Strategic Studies Quarterly, Air University, Maxwell AFB, AL
/ Published February 25, 2020
How do we prepare for an AI-enabled adversary?
Comment on Article
Will the Department of Defense cyber strategy be implemented effectively against cyber adversaries or encourage adversary attacks?
James S. Johnson
How could AI-augmented conventional capabilities affect strategic stability and exacerbate the risk of inadvertent escalation to nuclear war?
Is China-Russia cooperation of great significance and a crucial factor when formulating US strategy in the emerging Arctic region?
Can the growing orbital security dilemma in space create unstable conditions and suboptimal arms racing that lead to war in space?
Could China’s increasing presence in global arms markets reflect progress in technology and innovation, surpass Russian arms exports, and counterbalance Western influence?
To reduce the likelihood of tactical nuclear weapons use, should the US openly address hard-case scenarios and develop a coherent strategy sufficient to deter adversaries?
by John P. Carlin with Garrett M. Graff
Reviewed by Dr. Mark T. Peters II, USAF, Retired
Recent publication trends involving cyber subjects summarize the past two decades’ activity with shaded perspectives about motivation and intent. John Carlin in Dawn of the Code War, with Garrett Graff ’s assistance, covers much-discussed activities from a Department of Justice perspective including Carlin’s multiyear role as chief of staff for FBI director Robert Mueller.
by Louis A. Del Monte
Reviewed by Maj Patrick M. Milott, USAF
When new technologies cross from industry to the battlefield, calls arise to slow the process and consider international implications of using these weapons. Louis A. Del Monte’s Nanoweapons is one of those calls. His work is a serious attempt to use publicly available information to address the development and use of nanotechnology as weapons. The author brings together ideas normally relegated to science fiction (e.g., laser weapons, artificial intelligence, and self-replicating nanorobots) and uses his technical background to inform the reader as to what is science fact.
by Michael Beckley
Reviewed by Brig Gen Chad Manske, USAF
Graham Allison’s concept of the Thucydides Trap has fed the hubristic notion in polarizing policy debates that China’s rise in the world is in relative proportion to America’s decline. While military conflict (economic and trade flaps notwithstanding) may in fact be avoidable as a result of the aggressive and interconnected aspects of other instruments of power, the authenticity of great power competition with China may in fact be just a facade—in every respect of that debate.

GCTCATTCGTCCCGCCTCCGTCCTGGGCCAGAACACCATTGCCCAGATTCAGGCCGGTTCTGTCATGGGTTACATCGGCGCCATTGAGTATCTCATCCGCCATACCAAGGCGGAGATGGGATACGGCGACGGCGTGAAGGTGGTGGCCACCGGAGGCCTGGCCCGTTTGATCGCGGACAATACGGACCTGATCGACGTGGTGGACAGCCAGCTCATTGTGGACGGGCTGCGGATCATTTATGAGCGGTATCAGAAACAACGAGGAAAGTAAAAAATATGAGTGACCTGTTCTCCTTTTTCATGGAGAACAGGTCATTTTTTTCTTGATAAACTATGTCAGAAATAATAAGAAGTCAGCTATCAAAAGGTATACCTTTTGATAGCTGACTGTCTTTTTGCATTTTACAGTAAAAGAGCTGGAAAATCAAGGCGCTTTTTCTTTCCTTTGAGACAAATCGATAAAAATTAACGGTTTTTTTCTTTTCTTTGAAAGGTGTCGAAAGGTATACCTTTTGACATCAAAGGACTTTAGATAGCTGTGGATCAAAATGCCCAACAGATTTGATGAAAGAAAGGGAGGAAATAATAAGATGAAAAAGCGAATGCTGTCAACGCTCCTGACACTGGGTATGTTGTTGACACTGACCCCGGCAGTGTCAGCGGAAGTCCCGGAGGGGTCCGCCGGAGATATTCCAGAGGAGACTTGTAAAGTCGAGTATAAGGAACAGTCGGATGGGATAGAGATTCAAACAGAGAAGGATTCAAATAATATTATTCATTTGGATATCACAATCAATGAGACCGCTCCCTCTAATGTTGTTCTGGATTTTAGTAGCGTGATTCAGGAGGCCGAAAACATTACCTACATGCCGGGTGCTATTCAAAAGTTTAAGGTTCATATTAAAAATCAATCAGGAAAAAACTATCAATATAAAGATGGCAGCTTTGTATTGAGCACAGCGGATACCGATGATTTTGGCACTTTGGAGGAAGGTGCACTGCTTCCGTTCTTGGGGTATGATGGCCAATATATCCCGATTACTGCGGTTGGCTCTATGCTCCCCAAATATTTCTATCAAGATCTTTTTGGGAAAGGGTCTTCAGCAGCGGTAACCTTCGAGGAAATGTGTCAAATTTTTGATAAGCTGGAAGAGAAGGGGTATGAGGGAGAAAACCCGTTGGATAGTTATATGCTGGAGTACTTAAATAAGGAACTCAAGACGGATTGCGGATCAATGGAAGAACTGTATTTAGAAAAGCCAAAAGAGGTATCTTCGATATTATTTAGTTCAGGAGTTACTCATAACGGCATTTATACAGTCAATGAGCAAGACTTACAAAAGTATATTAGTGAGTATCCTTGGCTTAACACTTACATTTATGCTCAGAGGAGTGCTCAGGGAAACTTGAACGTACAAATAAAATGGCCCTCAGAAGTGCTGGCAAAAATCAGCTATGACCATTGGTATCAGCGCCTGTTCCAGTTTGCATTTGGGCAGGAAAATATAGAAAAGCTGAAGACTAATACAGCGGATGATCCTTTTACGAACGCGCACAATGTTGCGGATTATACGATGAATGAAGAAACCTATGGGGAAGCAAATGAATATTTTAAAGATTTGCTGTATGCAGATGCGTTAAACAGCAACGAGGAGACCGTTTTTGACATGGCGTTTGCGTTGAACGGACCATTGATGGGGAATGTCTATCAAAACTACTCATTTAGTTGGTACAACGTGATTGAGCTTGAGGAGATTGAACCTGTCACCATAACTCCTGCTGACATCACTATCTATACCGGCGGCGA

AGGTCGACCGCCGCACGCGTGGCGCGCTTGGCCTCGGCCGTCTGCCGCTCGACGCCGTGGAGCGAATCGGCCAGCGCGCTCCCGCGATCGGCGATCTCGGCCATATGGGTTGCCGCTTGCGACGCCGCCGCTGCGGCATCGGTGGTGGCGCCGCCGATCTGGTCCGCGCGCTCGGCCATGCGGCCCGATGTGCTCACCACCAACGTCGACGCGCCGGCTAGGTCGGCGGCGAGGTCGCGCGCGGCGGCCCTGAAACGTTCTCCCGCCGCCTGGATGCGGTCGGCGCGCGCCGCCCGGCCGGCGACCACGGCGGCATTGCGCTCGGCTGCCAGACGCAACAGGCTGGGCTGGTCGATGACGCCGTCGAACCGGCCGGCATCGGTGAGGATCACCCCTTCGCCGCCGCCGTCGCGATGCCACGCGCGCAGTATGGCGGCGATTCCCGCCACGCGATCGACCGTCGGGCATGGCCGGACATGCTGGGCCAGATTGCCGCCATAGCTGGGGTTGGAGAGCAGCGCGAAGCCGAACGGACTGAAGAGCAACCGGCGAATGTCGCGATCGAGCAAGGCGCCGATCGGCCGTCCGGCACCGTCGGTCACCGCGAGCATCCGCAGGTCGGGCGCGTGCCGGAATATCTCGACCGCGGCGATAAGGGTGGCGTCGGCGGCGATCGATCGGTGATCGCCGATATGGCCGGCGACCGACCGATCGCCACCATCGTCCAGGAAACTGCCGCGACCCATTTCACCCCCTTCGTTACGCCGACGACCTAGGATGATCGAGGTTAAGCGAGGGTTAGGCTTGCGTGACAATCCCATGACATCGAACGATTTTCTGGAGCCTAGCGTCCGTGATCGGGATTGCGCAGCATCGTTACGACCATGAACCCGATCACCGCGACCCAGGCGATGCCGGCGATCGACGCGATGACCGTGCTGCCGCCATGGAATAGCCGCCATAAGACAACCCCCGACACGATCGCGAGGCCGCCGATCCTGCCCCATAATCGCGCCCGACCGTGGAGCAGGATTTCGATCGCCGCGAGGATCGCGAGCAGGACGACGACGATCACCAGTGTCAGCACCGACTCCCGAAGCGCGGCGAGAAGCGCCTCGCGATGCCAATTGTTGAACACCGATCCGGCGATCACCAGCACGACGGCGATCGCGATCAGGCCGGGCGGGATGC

by Jack Caravelli and Nigel Jones
Reviewed by Dr. Mark T. Peters, USAF, Retired
Finding the right vector to begin any comprehensive cybersecurity practices and policy discussion can seem an Augean task. Jack Caravelli and Nigel Jones make significant headway toward those ends as Cyber Security: Threats and Responses for Government and Business excellently captures high-level aspects likely to influence the next 10 to 20 years of cybersecurity implementations.
by Paul Scharre
Reviewed by 1st Lt Nathaniel Lewis, USAF
Army of None sets out to explore the following questions: Given rapid advancement in artificial intelligence (AI) technology, should robots be allowed to make life-or-death decisions? To what degree should humans be involved in the decision-making process? Should we, or could we, ban autonomous weapons?
by Van Jackson
Reviewed by CMSgt Frank Murphy, USAF, Retired
On the Brink covers very recent current events from the author’s perspective and speaks to being on the precipice of nuclear war. In this context, it is vital to know the culture and history of the major players. An expert in this field and a known Korean security expert, Van Jackson served in the Obama administration. His blend of academics and practical experience infuses his US foreign policy analysis.
We pay tribute to author, scholar, and warrior Dr. David R. Mets for his innovation and contribution to the study and discussion of airpower and the legacy he leaves to the Department of Defense, the Airmen of today, and those of tomorrow. He will be remembered fondly by the Air University faculty, friends, colleagues, and students and sorely missed by Air University Press.
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